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Solid Mechanics : an Introduction

Author: J P Ward
Publisher: Dordrecht : Springer Netherlands, 1992.
Series: Solid mechanics and its applications, 15.
Edition/Format:   eBook : Document : EnglishView all editions and formats
Database:WorldCat
Summary:
This book is a concise and readable introductory text on solid mechanics suitable for engineers, scientists and applied mathematicians. It presents the foundations of stress, strain and elasticity theory and consistently employs the use of vectors and (particularly) Cartesian tensor notation. The first chapter introduces vectors with particular emphasis being paid to applications which arise in later chapters.  Read more...
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Details

Genre/Form: Electronic books
Additional Physical Format: Print version:
Material Type: Document, Internet resource
Document Type: Internet Resource, Computer File
All Authors / Contributors: J P Ward
ISBN: 9789401580267 940158026X
OCLC Number: 851370724
Description: 1 online resource (x, 284 pages).
Contents: 1 Vectors --
1.1 Introduction to vector algebra --
1.2 The scalar product --
1.3 The vector product --
1.4 Applications of vectors to forces --
1.5 Triple products --
1.6 The index notation for vectors --
1.7 Vector differential calculus --
1.8 Vector integral calculus --
2 Cartesian Tensors --
2.1 Introduction --
2.2 Rotation of Cartesian coordinates --
2.3 Cartesian tensors --
2.4 Properties of tensors --
2.5 The rotation tensor --
2.6 Isotropic tensors --
2.7 Second order symmetric tensors --
3 The Analysis of Stress --
3.1 Introduction --
3.2 The stress tensor --
3.3 Principal axes --
3.4 Maximum normal and shear stresses --
3.5 Plane stress --
3.6 Photoelastic measurement of principal stresses --
4 The Analysis of Strain --
4.1 The strain tensor --
4.2 Physical interpretation of the strain tensor --
4.3 Principal axes, principal strains --
4.4 Principal strains and the strain rosette --
4.5 The compatibility equations for strain --
5 Linear Elasticity --
5.1 Hooke's law and the simple tension experiment --
5.2 The governing equations of linear eleasticity --
5.3 Simple solutions --
5.4 The Navier equation in linear elasticity --
6 Energy --
6.1 Strain energy and work --
6.2 Kirchoff's uniqueness theorem --
6.3 The reciprocal theorem --
6.4 The Castigliano theorem --
6.5 Potential energy --
7 The General Torsion Problem --
7.1 Introduction --
7.2 The torsion function --
7.3 Shearing stress in the torsion problem --
7.4 Simple exact solutions in the torsion problem --
7.5 Approximate formulae in the torsion problem --
8 The Matrix Analysis of Structures --
8.1 Introduction --
8.2 Pin-jointed elements --
8.3 Two and three dimensional pin-jointed structures --
8.4 Beam elements --
8.5 Equivalent nodal forces --
9 Two Dimensional Elastostatics --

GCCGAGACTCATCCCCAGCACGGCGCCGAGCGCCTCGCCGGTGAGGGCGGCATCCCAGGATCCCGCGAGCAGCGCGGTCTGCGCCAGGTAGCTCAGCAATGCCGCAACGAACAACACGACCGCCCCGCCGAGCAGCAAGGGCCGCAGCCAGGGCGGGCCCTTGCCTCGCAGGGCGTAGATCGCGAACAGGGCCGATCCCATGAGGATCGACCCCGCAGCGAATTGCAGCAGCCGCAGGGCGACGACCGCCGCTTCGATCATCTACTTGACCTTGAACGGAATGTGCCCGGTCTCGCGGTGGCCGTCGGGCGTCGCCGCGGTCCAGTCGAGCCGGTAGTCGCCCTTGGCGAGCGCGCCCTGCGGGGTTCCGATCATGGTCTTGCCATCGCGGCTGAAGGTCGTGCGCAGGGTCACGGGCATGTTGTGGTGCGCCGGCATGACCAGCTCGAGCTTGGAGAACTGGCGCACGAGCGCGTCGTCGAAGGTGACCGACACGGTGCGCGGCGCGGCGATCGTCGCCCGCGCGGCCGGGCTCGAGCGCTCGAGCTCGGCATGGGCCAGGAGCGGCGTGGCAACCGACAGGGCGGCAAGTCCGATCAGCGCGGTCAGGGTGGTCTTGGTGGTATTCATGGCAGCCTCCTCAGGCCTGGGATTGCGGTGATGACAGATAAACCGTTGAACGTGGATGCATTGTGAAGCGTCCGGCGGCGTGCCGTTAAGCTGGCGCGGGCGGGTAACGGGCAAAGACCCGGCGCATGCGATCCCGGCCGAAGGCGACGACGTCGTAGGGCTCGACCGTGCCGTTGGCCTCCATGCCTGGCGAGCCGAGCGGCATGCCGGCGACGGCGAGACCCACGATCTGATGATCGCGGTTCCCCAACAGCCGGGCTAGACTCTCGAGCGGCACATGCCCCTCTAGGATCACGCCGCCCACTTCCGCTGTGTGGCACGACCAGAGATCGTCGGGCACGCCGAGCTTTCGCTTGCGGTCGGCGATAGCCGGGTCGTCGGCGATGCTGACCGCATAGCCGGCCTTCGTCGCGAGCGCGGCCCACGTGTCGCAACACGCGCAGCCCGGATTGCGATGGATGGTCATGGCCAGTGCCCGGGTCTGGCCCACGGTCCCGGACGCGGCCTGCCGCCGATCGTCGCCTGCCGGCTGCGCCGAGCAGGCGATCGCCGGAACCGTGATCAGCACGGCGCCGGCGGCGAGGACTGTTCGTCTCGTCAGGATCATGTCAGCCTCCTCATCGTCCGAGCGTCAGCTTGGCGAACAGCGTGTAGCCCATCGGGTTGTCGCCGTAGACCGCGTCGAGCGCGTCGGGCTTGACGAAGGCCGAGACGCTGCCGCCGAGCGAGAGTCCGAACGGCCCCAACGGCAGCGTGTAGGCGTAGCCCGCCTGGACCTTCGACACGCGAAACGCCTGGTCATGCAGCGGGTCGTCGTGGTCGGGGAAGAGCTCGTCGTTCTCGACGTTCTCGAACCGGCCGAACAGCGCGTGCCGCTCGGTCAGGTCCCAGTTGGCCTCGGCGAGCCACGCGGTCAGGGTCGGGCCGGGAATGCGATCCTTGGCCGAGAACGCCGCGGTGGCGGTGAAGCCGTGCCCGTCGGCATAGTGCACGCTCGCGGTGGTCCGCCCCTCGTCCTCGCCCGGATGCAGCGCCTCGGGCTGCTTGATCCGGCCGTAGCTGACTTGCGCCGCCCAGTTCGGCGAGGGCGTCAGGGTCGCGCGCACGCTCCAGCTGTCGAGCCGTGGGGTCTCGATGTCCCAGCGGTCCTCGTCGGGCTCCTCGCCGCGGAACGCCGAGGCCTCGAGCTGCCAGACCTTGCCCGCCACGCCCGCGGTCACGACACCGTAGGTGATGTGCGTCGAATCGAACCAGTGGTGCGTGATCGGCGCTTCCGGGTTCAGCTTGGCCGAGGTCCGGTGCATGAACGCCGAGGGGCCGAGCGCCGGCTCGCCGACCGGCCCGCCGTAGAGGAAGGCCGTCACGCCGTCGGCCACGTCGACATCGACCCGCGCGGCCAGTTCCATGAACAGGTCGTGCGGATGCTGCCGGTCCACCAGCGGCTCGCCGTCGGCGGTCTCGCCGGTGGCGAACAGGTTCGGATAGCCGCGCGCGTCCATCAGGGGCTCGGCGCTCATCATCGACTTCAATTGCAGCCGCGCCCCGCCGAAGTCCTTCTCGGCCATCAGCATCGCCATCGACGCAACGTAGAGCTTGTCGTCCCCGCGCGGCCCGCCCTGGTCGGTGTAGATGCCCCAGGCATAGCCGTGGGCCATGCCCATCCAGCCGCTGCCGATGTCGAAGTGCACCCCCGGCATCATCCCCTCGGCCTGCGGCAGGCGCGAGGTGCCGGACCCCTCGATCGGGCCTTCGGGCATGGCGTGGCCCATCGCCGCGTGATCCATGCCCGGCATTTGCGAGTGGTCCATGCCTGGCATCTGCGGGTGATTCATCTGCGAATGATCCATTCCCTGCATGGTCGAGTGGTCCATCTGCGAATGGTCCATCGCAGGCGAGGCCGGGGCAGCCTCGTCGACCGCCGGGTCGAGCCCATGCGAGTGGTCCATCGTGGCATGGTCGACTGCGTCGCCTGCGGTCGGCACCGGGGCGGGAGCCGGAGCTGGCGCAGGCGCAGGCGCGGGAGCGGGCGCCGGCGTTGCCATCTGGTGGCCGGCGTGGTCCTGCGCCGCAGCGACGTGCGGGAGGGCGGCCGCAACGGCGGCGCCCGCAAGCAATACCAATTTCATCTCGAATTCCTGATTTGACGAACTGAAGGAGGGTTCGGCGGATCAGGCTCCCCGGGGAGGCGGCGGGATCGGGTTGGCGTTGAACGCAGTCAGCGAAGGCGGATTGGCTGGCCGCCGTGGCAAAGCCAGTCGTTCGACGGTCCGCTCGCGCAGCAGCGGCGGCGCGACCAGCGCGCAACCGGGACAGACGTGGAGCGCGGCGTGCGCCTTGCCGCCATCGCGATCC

9.1 Plane strain, plane stress and generalised plane stress --
9.2 Exact solutions to problems in plane strain --
9.3 Approximations in two dimensional elastostatics --
Appendix 1 The Variational Calculus --
A1.1 The fundamental lemma --
A1.2 Functionals and the variational calculus --
A1.3 Construction of functionals --
A1.4 One dimensional fourth-order problems --
A1.5 Variational formulation of fourth-order problems --
References.
Series Title: Solid mechanics and its applications, 15.
Responsibility: by J.P. Ward.
More information:

Abstract:

This book is a concise and readable introductory text on solid mechanics suitable for engineers, scientists and applied mathematicians. It presents the foundations of stress, strain and elasticity theory and consistently employs the use of vectors and (particularly) Cartesian tensor notation. The first chapter introduces vectors with particular emphasis being paid to applications which arise in later chapters. Chapter 2 introduces Cartesian tensors and describes some of their important applications. In particular, finite and infinitessimal rotations are examined as are isotropic tensors and second order symmetric tensors. The last topic of this chapter includes a full discussion on eigenvalues and eigenvectors. There are separate introductions, in Chapters 3 and 4, to stress and strain and to their practical measurement using, respectively, photoelastic methods and strain gauges. In Chapter 5 the concepts of stress and strain are brought together and, in conjunction with Newton's equilibrium equations, used to deduce the basic equations of linear elasticity theory. These fundamental equations are then examined and analyzed by obtaining simple exact solutions, including solutions which describe twisting, bending and stretching of beams. Chapter 6 introduces the fundamental concept of strain enegergy and uses this concept to derive the Kirchoff uniqueness theorem, Rayleigh's reciprocal theorem and the important Castigliano relations. The chapter concludes with a thorough treatment of the theorem of minimum potential energy and examines some of its applications. The final three chapters examine the application of the fundamental equations to the theory of torsion, to structural analysis and to the treatment of two dimensional elastostatics by analytical and approximate (finite element) methods.

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